The authors take a good portion of the book to write on topics related to facilitation such as engagement, clarification, sustenance, and action. I was a bit put off by how they seemed to always use a formal meeting setting in which to describe how facilitation takes place. I don’t believe that we should make the mistake of assuming this book is only for that formal type of professional meeting. I believe that we can take a lot of lessons out of here for ground level team-based leadership and apply them across the board, regardless of whether or not we are the primary leader or an ordinary team member.
The latter half of the book takes us through various strategies to use when addressing groups, once again, from the leadership position or as a team member. It does a good job of walking through step by step the process from the beginning to the consensus. There is a lot of problem solving included during the latter half of the book. I like this because it provides us with a lot of if, then information that we can add to our list of tools to use in various situations. Once again I felt that it provided this information on the contextual basis that it is being used in a formal meeting room, however, it is really easy to see how to apply it on a production floor.
I’m not sure that I liked the idea of gearing the entire book titled “Leading Groups to Solutions” towards delivering the chronological events of a formal meeting and various strategies and problem solving techniques you may use to make sure you reach a productive consensus, however, if that is what you are going for than I highly recommend this book to you. If you are looking for a book for general team building with no specifics involved, then you may find your time better spent elsewhere. I don’t believe that I can walk away from this without strongly emphasizing that even though the book seems to be written for that formal meeting situation, that it is clear how it can be practically applied to a variety of situations including production floor, family dinner table, and sports or recreation.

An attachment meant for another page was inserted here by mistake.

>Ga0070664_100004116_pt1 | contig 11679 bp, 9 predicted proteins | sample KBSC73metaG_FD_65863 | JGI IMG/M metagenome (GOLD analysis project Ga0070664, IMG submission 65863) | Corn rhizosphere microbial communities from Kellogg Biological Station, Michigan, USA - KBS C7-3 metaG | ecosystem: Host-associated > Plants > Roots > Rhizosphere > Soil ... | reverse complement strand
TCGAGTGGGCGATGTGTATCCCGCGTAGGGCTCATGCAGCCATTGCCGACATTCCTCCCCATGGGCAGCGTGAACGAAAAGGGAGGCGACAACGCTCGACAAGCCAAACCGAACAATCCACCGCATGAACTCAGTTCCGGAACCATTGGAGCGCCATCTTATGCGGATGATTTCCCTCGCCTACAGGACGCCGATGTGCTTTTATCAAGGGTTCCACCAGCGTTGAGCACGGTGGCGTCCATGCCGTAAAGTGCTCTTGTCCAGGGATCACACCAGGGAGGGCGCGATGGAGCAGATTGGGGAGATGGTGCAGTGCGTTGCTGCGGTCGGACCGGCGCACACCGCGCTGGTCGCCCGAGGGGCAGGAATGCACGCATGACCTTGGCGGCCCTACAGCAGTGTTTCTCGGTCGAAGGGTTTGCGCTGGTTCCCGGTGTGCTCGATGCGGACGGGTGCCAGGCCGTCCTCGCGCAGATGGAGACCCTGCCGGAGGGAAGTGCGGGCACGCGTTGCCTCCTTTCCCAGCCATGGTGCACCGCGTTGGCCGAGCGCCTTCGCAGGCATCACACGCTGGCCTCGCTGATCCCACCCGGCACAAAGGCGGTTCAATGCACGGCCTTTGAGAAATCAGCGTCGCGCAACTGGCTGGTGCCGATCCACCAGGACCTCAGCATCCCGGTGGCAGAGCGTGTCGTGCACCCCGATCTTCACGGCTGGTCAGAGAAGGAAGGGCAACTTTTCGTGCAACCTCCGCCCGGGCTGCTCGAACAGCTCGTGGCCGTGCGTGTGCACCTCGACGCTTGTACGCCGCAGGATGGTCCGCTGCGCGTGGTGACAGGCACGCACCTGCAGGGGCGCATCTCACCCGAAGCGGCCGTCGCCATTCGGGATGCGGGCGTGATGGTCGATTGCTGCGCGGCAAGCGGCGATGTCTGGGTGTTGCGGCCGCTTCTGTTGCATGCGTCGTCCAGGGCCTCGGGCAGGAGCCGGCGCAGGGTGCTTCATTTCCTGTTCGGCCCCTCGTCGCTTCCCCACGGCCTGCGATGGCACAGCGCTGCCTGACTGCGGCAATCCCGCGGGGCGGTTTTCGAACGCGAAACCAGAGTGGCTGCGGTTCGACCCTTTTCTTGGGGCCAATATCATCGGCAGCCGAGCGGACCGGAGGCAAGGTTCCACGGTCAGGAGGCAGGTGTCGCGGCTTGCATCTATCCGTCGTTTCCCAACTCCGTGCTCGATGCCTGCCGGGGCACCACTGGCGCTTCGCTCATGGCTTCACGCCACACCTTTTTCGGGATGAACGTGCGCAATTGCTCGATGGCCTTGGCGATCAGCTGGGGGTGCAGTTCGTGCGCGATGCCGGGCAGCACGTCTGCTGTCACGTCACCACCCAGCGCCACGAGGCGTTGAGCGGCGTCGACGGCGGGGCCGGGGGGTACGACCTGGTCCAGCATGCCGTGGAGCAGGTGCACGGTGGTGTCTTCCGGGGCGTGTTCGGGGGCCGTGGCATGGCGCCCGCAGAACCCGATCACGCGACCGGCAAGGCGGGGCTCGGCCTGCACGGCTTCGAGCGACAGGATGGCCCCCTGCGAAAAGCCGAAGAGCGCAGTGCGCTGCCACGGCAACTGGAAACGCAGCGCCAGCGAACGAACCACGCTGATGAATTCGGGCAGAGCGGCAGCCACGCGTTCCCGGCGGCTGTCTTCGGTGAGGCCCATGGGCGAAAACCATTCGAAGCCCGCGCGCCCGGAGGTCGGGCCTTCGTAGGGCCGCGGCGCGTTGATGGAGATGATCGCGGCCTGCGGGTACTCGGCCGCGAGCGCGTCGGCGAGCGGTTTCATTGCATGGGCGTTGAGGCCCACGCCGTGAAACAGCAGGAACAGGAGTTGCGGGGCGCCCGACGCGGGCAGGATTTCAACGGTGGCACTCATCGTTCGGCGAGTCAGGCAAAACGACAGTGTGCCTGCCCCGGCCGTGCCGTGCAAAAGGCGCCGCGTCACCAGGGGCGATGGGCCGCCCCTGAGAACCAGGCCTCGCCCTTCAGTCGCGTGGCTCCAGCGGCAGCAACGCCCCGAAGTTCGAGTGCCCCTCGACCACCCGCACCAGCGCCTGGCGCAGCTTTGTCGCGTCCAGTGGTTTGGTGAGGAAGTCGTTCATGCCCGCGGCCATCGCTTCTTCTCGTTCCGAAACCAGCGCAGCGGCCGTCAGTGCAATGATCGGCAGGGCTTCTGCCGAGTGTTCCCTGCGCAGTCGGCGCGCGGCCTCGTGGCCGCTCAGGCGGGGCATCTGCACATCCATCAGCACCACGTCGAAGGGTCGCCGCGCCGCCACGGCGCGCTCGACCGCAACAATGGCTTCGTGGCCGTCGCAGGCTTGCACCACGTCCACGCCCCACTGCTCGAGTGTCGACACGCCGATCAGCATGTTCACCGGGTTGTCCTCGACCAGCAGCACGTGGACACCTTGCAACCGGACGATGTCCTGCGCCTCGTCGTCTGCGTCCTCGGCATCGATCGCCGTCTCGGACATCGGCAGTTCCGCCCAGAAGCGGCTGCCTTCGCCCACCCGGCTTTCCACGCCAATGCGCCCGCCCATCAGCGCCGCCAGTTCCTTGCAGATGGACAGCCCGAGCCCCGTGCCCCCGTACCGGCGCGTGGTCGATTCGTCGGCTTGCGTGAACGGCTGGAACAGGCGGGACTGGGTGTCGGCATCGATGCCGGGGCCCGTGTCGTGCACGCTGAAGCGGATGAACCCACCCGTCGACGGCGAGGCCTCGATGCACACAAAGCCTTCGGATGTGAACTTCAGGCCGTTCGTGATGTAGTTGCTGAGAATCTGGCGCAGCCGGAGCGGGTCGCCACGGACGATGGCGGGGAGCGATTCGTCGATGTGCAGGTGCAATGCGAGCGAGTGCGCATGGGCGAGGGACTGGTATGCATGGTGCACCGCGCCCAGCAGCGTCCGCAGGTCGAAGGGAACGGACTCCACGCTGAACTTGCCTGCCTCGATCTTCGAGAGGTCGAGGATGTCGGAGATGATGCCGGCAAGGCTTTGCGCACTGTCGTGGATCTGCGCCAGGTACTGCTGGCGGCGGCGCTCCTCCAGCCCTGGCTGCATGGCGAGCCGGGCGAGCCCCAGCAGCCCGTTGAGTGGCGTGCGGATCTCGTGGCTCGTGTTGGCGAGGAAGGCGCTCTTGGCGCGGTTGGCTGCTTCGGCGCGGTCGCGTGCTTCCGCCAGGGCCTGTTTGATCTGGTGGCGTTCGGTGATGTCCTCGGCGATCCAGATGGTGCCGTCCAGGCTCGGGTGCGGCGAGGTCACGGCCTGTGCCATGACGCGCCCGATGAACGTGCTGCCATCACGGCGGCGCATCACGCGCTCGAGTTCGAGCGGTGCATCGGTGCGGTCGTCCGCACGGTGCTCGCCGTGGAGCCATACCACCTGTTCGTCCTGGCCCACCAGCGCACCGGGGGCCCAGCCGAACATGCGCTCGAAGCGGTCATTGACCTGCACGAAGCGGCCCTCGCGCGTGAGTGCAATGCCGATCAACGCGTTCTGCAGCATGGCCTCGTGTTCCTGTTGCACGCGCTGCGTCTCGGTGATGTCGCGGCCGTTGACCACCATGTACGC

I believe that a specific quote from this text does a really good job of defining it, “Most of all, our best hope for leaders and facilitators of teams is that you’ll discover in real and specific ways a grand truth: together we are better than the sum of everyone individually.”
(Steven J. Stowell, 2002) I believe this book has a lot of teachable
information delivered in very small packages of words. In spite of some of my dislikes of this book,
I did thoroughly enjoy reading it, and I hope to thoroughly enjoy its
continuous application in my professional life.
Steven J. Stowell, P. S. (2002). Leading Groups to Solutions. In P. Steven J. Stowell, Leading Groups to Solutions (p. 169). Salt Lake City: CMOE Press.